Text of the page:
9. #8
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    Quote Originally Posted by 19brendan81 View Post
    Hi Bob, good to see you back in action. I am also having issues with diving blades in my bandsaw which is giving me the . i havent used it in a while but plan on going and spending a few days with it soon to see if i can nut it out. I suspect it may be issues with tension - i think you can buy gauges to measure it for memory.
    Yes Brendan, you can purchase such a device but when I looked they were frightfully expensive for what they were. Some research and almost endless wanderings led me to this gentleman, "woodgears.ca", who seemed to have had some success with a plain old digital caliper and a couple of spring clamps. $29.95 at Creepycheap Auto beat the few hundred dollars the yanks wanted for something that did the same thing: it measured the stretch in the bandsaw blade over a set distance and thus the tension was calculated. But I have the feeling that the calculations were for the larger blades, those over the 1" mark rather than the more common hobby blades used by us mere mortals. Well, except my mate and I when we cut Paulownia, then I get to play with bigger toys.

  10. #9
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    I'm still having problems with the bandsaw mill.
    Have replaced the tyres, played around with the tension, rebuilt the hydraulic ram that tensions the blade, and realigned everything multiple times - only to realise several of the settings (eg wheel tilt) have been wrong for the last 5 years. So had to do a hard reset of everything, only to find the throat gap arm is bent as is one of the log support rails ! ARRGGHHH !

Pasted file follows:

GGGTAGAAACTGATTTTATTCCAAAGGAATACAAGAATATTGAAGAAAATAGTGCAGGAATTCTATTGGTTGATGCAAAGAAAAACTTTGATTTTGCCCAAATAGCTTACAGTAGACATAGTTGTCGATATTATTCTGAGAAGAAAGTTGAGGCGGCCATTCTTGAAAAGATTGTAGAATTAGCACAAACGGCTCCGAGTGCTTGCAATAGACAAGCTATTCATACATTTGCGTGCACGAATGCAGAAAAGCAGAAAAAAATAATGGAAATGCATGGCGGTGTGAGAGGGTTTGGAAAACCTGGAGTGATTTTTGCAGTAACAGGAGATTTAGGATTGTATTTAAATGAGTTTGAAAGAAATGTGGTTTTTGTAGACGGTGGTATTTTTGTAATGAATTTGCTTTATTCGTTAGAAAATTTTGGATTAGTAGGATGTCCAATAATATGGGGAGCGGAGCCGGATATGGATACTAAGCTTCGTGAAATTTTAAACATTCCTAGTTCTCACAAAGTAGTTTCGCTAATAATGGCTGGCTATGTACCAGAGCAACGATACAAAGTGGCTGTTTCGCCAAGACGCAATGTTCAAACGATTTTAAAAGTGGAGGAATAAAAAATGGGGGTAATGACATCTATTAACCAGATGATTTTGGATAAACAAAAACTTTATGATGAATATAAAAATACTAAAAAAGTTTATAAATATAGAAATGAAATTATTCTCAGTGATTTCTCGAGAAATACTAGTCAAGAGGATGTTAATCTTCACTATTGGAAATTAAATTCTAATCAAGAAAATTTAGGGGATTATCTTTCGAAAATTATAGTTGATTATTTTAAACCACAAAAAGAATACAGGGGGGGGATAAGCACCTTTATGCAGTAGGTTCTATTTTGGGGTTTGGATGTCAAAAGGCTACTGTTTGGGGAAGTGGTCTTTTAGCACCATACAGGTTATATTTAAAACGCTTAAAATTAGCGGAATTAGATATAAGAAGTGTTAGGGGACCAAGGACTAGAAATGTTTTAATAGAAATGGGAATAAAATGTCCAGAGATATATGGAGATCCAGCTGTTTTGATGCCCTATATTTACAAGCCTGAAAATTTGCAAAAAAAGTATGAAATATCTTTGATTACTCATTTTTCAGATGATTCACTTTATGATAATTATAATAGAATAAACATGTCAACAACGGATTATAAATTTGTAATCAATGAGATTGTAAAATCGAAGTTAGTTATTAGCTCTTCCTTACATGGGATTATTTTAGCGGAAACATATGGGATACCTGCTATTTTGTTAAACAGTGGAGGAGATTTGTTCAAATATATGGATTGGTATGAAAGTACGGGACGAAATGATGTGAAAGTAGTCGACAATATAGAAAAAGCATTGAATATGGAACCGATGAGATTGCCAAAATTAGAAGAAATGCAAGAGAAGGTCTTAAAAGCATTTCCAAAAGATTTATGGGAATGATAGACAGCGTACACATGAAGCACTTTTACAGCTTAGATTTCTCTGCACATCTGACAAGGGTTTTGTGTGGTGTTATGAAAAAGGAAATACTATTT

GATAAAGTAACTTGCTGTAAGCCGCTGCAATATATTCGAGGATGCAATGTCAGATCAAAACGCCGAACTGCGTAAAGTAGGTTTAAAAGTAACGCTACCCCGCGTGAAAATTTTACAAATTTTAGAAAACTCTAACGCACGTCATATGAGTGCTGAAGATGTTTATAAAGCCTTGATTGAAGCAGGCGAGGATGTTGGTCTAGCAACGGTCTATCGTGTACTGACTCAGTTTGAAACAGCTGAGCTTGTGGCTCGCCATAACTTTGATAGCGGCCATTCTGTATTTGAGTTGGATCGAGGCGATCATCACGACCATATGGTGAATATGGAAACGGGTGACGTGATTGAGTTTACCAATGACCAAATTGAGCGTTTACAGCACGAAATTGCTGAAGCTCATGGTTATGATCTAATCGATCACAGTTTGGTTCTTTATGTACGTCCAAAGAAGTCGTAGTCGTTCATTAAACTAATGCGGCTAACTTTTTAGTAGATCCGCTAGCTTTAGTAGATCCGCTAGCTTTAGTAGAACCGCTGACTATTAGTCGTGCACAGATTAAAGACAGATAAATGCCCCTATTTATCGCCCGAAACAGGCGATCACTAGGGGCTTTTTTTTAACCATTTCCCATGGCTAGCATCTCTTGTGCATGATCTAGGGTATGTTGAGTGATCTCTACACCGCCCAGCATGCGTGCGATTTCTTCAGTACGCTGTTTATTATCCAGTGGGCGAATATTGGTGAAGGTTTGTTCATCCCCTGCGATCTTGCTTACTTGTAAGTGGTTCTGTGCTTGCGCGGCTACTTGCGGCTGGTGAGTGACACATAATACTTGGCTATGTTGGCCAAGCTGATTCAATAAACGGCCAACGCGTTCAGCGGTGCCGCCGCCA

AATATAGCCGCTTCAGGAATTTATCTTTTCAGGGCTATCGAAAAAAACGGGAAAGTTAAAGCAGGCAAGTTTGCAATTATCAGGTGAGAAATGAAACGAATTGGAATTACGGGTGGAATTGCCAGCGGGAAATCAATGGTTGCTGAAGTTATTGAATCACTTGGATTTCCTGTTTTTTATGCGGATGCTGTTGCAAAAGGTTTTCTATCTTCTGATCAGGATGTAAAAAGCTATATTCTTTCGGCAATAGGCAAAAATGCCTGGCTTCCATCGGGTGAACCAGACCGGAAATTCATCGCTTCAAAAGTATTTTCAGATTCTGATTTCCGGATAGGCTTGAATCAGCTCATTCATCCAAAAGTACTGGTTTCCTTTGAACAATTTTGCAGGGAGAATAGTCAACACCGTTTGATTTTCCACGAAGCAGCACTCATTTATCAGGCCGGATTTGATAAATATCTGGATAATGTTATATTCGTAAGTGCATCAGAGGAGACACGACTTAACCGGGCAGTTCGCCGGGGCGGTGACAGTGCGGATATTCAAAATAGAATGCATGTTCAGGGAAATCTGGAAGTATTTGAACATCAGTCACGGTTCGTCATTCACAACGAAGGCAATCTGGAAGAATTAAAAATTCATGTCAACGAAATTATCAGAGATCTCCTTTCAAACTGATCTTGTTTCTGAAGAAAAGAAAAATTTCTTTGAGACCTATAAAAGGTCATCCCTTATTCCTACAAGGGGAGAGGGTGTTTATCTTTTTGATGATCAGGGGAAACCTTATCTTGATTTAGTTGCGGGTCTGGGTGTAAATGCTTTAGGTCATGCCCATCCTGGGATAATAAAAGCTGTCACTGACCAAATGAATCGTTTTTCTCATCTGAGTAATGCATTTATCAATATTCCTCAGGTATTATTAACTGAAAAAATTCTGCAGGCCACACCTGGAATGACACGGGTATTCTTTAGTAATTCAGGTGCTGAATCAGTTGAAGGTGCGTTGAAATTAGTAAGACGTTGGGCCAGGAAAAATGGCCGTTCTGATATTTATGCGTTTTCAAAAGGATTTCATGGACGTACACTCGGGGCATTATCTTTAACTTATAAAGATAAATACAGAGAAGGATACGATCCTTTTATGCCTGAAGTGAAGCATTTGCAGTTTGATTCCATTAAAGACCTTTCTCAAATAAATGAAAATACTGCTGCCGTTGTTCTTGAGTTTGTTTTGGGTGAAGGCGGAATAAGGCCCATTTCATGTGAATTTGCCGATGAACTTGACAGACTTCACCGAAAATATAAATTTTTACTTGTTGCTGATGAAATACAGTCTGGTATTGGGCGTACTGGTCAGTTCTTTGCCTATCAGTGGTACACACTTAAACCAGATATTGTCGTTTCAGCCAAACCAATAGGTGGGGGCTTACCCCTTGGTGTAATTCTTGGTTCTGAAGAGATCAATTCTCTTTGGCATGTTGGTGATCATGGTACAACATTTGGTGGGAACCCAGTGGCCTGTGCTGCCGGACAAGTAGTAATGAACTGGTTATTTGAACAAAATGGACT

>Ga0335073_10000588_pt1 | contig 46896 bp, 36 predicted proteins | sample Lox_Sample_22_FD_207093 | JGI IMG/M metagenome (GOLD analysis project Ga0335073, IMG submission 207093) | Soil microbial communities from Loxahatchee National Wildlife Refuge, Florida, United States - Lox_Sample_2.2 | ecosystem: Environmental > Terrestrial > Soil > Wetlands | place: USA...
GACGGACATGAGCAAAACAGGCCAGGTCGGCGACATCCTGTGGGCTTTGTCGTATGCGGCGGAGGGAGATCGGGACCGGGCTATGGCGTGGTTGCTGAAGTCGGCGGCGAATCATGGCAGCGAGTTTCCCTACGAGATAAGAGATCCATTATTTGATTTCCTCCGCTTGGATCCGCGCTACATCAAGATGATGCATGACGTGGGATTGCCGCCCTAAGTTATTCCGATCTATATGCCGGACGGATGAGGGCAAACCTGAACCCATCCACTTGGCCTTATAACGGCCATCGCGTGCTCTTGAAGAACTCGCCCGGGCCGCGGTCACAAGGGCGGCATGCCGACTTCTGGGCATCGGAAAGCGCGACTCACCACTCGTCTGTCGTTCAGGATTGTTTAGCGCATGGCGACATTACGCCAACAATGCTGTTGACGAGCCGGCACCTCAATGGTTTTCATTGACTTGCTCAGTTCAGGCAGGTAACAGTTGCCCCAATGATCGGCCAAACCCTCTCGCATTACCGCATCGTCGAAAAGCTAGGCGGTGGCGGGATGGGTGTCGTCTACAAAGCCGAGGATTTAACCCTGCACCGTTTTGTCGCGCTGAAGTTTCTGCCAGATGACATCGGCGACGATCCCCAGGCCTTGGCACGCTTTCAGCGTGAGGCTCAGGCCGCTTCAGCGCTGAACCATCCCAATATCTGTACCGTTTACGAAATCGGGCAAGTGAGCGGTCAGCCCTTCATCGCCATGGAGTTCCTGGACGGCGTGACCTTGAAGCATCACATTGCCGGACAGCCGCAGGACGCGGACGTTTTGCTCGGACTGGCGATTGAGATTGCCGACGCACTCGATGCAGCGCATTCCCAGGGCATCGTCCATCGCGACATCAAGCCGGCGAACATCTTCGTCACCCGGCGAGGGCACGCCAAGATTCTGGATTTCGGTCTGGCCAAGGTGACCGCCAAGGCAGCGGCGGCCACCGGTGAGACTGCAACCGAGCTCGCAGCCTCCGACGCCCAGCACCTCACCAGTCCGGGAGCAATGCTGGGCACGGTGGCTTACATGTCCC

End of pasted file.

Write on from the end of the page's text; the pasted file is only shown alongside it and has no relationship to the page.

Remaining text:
I've avoided going near it for the last two weeks but will have to grin and face it soon.

  11. #10
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    So the machine has had an easy life and was well maintained by a fastidious previous owner? Or perhaps not by the sound of things.

  12. #11
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    There are a number of aspects that will cause the blade to dive including blade tension. However, too much tension and the band breaks! A second issue is that these mills are horizontal and sawdust does not clear easily from beneath the blade compared to a vertical band mill where saw dust is easily ejected. The build up of saw dust combined with cutting creates heat and heat is an enemy.

    Most horizontal saw mills employ water on the blade at both the entry and exit points to the log to combat this. The problem is that if the blade is allowed to heat, the tooth edge through expansion becomes longer than than back of the blade and now without effective tension on the tooth edge it is free to wander.

    Regards
    Paul
    Bushmiller;

    "Power tends to corrupt. Absolute power corrupts, absolutely!"

  13. #12
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    Quote Originally Posted by Old Hilly View Post
    So the machine has had an easy life and was well maintained by a fastidious previous owner? Or perhaps not by the sound of things.
    It's never been they same since someone at the yard hit the frame it with either vehicle or large logand pushed it off the concrete slab. Ive spent about a week in total trying to sort it out.